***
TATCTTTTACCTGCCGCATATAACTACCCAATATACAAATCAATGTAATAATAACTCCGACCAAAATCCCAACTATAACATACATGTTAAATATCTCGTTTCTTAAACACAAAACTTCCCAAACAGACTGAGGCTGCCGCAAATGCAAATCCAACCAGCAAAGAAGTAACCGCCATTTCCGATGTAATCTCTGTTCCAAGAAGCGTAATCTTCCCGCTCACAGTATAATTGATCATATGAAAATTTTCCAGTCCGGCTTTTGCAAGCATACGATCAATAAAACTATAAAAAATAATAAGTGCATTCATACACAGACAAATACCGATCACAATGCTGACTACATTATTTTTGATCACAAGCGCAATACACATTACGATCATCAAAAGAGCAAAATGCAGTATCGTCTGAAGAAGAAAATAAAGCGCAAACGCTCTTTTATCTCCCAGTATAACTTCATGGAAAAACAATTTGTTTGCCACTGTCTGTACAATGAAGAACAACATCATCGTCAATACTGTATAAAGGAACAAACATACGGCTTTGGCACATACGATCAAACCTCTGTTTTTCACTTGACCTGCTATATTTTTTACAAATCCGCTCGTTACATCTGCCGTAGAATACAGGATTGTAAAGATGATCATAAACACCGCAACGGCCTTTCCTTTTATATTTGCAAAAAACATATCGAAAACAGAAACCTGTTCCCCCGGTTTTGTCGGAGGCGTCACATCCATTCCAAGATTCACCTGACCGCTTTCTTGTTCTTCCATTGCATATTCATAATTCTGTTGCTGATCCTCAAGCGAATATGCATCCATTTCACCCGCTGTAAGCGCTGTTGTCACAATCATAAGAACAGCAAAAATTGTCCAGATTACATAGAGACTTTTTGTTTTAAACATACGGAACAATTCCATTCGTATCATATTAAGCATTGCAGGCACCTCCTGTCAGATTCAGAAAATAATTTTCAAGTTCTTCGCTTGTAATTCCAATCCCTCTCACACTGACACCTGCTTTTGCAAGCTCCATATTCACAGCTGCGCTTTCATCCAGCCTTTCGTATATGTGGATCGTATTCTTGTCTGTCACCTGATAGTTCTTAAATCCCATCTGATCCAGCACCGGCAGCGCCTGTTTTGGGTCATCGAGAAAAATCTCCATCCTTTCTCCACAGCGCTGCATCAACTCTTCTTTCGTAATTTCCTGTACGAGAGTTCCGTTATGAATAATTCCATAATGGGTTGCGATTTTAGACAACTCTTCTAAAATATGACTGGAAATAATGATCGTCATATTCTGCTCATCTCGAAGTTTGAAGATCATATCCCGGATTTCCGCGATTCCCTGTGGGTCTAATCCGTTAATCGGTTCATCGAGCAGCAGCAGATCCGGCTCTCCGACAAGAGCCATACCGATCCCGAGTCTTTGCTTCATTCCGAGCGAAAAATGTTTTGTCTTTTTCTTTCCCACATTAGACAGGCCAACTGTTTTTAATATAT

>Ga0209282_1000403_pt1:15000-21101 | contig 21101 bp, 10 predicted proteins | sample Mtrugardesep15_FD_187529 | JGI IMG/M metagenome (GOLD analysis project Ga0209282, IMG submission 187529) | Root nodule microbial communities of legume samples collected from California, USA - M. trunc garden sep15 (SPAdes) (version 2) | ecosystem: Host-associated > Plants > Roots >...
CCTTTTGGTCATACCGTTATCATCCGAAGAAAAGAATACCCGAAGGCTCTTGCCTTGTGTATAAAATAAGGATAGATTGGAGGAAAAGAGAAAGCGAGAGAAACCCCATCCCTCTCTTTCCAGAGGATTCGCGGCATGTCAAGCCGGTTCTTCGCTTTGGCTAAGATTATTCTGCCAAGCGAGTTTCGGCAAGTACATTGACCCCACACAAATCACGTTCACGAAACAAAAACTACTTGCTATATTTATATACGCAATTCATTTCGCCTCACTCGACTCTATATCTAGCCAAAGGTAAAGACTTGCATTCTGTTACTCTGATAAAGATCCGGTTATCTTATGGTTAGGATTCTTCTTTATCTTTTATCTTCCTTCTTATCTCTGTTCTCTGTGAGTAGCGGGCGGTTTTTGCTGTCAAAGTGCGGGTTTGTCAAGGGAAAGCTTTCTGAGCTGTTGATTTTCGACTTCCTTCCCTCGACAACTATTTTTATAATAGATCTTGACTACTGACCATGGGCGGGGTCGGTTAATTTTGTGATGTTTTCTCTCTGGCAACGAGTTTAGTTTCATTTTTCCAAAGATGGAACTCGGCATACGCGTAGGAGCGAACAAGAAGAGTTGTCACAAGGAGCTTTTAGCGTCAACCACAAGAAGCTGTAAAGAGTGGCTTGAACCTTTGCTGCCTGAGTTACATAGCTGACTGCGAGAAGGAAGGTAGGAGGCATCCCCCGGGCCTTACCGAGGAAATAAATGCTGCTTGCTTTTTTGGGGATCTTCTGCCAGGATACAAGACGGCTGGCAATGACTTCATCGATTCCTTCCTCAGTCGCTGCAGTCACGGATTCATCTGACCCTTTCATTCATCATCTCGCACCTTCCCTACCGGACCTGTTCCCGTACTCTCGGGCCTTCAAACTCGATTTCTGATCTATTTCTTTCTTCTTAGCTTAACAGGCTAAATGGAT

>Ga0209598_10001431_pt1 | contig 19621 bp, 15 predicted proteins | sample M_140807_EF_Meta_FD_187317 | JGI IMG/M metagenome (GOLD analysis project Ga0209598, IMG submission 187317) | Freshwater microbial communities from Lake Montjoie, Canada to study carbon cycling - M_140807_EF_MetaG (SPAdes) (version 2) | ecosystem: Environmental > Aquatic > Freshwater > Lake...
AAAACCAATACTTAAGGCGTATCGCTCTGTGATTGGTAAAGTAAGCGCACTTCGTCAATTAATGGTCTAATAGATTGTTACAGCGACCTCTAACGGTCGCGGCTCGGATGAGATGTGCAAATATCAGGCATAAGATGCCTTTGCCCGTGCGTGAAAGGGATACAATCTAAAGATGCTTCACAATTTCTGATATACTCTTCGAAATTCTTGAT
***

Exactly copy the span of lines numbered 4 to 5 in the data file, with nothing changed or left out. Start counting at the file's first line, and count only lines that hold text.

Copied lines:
>Ga0209598_10001431_pt1 | contig 19621 bp, 15 predicted proteins | sample M_140807_EF_Meta_FD_187317 | JGI IMG/M metagenome (GOLD analysis project Ga0209598, IMG submission 187317) | Freshwater microbial communities from Lake Montjoie, Canada to study carbon cycling - M_140807_EF_MetaG (SPAdes) (version 2) | ecosystem: Environmental > Aquatic > Freshwater > Lake...
AAAACCAATACTTAAGGCGTATCGCTCTGTGATTGGTAAAGTAAGCGCACTTCGTCAATTAATGGTCTAATAGATTGTTACAGCGACCTCTAACGGTCGCGGCTCGGATGAGATGTGCAAATATCAGGCATAAGATGCCTTTGCCCGTGCGTGAAAGGGATACAATCTAAAGATGCTTCACAATTTCTGATATACTCTTCGAAATTCTTGAT